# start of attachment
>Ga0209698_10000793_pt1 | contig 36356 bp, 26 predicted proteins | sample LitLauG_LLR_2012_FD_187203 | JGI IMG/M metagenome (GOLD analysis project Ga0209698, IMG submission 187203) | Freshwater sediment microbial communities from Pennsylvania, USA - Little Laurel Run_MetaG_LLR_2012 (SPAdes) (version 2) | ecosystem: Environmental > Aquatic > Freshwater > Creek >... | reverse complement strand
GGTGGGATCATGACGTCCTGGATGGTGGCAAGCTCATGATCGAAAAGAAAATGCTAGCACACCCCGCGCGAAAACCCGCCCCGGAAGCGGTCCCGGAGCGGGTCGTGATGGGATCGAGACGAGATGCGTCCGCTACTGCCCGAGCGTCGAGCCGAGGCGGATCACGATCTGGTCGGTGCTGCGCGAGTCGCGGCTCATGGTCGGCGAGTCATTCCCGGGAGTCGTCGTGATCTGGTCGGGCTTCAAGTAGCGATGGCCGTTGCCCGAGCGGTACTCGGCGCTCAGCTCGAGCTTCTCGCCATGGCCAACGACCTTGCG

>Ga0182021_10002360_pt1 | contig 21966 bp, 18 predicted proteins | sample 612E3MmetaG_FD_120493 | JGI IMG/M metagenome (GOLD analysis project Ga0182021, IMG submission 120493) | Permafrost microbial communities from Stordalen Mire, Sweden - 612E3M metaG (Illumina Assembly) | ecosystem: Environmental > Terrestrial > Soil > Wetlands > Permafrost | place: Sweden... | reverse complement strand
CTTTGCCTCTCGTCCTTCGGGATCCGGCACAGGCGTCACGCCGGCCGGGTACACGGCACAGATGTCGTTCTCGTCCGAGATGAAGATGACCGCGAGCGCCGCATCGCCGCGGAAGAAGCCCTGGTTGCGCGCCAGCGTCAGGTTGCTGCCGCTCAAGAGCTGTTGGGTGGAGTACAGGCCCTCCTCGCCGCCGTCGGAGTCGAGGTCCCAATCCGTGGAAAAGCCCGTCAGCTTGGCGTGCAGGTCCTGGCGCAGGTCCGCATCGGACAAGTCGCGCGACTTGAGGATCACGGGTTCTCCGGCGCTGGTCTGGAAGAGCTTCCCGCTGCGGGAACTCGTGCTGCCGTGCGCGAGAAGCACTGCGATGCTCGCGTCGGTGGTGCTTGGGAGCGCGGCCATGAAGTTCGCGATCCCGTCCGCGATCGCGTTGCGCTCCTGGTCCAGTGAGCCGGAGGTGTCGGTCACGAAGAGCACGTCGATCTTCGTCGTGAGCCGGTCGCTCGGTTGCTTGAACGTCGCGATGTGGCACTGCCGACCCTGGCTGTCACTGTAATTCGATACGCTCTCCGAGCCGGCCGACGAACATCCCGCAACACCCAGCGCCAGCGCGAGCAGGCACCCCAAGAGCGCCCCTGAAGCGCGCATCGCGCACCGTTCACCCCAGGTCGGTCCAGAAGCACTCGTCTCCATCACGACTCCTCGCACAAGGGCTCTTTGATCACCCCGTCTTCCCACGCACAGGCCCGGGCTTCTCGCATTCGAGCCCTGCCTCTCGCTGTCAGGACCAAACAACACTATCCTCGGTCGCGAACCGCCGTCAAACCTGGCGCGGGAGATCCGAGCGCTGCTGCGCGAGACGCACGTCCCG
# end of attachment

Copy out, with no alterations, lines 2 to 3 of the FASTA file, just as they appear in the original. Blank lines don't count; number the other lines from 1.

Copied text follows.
GGTGGGATCATGACGTCCTGGATGGTGGCAAGCTCATGATCGAAAAGAAAATGCTAGCACACCCCGCGCGAAAACCCGCCCCGGAAGCGGTCCCGGAGCGGGTCGTGATGGGATCGAGACGAGATGCGTCCGCTACTGCCCGAGCGTCGAGCCGAGGCGGATCACGATCTGGTCGGTGCTGCGCGAGTCGCGGCTCATGGTCGGCGAGTCATTCCCGGGAGTCGTCGTGATCTGGTCGGGCTTCAAGTAGCGATGGCCGTTGCCCGAGCGGTACTCGGCGCTCAGCTCGAGCTTCTCGCCATGGCCAACGACCTTGCG

>Ga0182021_10002360_pt1 | contig 21966 bp, 18 predicted proteins | sample 612E3MmetaG_FD_120493 | JGI IMG/M metagenome (GOLD analysis project Ga0182021, IMG submission 120493) | Permafrost microbial communities from Stordalen Mire, Sweden - 612E3M metaG (Illumina Assembly) | ecosystem: Environmental > Terrestrial > Soil > Wetlands > Permafrost | place: Sweden... | reverse complement strand